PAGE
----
As you begin considering your writing assignments for this course, consider doing some freewriting to generate ideas. Freewriting is like brainstorming on the page: a completely uncensored flow of thoughts where no idea is a bad idea. Once you feel like you've got all your thoughts onto the page, go back and narrow down which ones feel the most important or relevant to the particular task at hand. And don't throw that freewriting away! Save it somewhere safe--even the ideas you didn't use might come in handy for a future project.
During this module, you are being asked to work ahead on the literature review section of your major assessment, the Philosophy of Education Essay. I'll say more about formatting a literature review later, but for now, as you collect your sources, you will need to focus on identifying and evaluating credible academic sources. Academic sources are those which have been peer-reviewed by scholars who are knowledgeable in that particular field. If you have any questions as to whether a source is academic or not, make sure to contact the Walden librarians for more guidance.
Evaluating and analyzing the content of academic sources is the next step after determining whether a source is appropriate to use in academic writing. You will need to think critically about the sources you are summarizing and evaluating for your literature review. Critical thinking is something that comes with practice, and it starts with reading. As you read this week's resources,
You can read even more about critical reading here.
As you complete this module's assignment, you will need to focus on effective paraphrasing, academic integrity, and proper APA formatting. Even though all these rules can sometimes feel arbitrary, they are actually valuable tools that will help you communicate your ideas about your field more effectively and efficiently to your audience. Following proper APA format gives you credibility, while proper citation and paraphrasing shows that you understand the context in which you are working. Take a peek at our web resources on APA style and paraphrasing for more information on this important aspect of scholarship.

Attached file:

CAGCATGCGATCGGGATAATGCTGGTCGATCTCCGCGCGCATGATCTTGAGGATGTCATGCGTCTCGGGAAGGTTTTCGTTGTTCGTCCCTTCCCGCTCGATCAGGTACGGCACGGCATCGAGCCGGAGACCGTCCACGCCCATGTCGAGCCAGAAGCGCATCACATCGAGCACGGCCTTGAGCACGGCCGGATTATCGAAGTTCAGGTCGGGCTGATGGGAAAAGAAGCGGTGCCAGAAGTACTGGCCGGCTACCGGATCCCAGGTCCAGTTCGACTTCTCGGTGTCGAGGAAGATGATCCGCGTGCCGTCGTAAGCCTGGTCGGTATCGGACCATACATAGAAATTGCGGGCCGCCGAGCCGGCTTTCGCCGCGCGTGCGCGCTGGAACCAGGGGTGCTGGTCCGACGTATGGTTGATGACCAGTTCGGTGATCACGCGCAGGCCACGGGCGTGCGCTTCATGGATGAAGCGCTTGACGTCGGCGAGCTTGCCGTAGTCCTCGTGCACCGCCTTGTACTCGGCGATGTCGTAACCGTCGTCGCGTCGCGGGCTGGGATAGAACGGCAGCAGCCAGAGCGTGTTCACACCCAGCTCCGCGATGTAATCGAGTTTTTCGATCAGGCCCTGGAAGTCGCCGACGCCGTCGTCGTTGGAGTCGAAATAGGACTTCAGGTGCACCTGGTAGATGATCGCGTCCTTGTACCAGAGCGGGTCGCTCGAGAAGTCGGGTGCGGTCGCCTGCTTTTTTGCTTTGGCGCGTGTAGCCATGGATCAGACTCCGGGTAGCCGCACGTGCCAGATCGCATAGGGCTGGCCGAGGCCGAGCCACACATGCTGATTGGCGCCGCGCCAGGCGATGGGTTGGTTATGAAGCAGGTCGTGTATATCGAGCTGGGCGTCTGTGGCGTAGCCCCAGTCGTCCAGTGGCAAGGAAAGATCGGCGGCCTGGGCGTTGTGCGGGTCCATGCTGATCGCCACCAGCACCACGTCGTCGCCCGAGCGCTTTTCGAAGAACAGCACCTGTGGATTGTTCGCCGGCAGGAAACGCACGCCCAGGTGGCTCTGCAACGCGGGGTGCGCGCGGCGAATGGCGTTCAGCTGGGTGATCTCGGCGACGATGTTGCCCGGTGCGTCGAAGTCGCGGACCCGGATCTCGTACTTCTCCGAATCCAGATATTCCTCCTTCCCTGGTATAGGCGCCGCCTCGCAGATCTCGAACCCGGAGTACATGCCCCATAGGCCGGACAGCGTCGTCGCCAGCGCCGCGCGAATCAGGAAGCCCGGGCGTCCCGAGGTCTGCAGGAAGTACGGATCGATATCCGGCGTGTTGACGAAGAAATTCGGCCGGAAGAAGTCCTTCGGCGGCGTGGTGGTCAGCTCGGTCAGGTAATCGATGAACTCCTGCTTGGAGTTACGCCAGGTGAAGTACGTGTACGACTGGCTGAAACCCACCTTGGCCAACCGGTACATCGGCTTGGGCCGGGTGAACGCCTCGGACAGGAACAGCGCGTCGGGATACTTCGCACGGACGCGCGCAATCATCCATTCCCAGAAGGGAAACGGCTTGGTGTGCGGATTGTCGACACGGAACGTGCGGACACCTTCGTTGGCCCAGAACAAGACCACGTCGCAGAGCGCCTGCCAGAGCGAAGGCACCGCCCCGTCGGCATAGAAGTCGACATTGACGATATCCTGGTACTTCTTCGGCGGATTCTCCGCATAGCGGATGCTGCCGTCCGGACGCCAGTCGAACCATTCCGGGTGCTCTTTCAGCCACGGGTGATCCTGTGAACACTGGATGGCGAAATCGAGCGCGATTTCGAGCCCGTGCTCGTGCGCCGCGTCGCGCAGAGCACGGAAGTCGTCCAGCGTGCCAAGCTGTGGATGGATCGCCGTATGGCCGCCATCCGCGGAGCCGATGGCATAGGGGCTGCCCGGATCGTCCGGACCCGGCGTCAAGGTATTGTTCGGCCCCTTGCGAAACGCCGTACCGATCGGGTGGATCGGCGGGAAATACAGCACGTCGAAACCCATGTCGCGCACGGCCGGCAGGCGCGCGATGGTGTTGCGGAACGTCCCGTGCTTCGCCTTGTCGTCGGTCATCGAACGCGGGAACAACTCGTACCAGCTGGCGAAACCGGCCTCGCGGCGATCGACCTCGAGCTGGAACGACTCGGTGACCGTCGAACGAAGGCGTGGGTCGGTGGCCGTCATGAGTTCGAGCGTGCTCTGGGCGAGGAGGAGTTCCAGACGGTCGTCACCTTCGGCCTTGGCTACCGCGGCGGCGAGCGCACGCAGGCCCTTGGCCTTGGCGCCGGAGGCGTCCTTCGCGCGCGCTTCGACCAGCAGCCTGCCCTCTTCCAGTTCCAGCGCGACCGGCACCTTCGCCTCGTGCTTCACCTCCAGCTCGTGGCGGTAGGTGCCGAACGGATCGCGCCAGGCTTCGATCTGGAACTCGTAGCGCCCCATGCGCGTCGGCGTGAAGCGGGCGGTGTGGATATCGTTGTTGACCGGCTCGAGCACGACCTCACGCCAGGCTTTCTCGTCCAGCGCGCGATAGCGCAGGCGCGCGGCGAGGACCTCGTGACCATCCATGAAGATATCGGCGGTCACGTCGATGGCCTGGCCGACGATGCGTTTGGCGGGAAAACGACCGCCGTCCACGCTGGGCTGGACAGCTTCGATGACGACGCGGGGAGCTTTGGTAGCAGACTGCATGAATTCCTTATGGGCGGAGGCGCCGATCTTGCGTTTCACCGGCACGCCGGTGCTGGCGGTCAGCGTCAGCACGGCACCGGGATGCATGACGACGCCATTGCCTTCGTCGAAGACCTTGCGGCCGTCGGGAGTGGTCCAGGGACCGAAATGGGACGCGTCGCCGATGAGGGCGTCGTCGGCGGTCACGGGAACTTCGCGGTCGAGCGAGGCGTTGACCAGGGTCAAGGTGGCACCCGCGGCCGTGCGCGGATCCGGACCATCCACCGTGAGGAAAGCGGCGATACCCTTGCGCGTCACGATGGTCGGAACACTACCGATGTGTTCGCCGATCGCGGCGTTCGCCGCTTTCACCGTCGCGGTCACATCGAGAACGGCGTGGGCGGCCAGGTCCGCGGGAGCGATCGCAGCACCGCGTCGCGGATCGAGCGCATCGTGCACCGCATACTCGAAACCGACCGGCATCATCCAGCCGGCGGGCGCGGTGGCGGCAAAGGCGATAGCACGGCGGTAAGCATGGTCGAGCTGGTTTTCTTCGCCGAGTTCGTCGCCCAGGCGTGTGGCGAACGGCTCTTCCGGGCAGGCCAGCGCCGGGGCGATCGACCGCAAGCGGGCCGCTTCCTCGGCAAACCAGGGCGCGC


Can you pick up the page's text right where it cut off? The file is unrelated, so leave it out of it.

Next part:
The Leadership Report you will begin creating for this week's module includes a lot of information. Try using headings to organize this information into different sections. Headings alert your reader to the general focus and hierarchy of information in a piece of writing. In APA, there are four levels of headings, each with a different formatting style. As they increase in number, they also increase in specificity. For instance, you would choose to format a heading as a level 2 if you wanted to break down information under a level 1 heading into smaller parts. A level 3 heading breaks down information under a level 2 heading, and so forth. There's no specific requirement about how detailed your headings should be. You might have mostly level 1 headings in your paper, if the content under each one doesn't need to be broken down into smaller parts.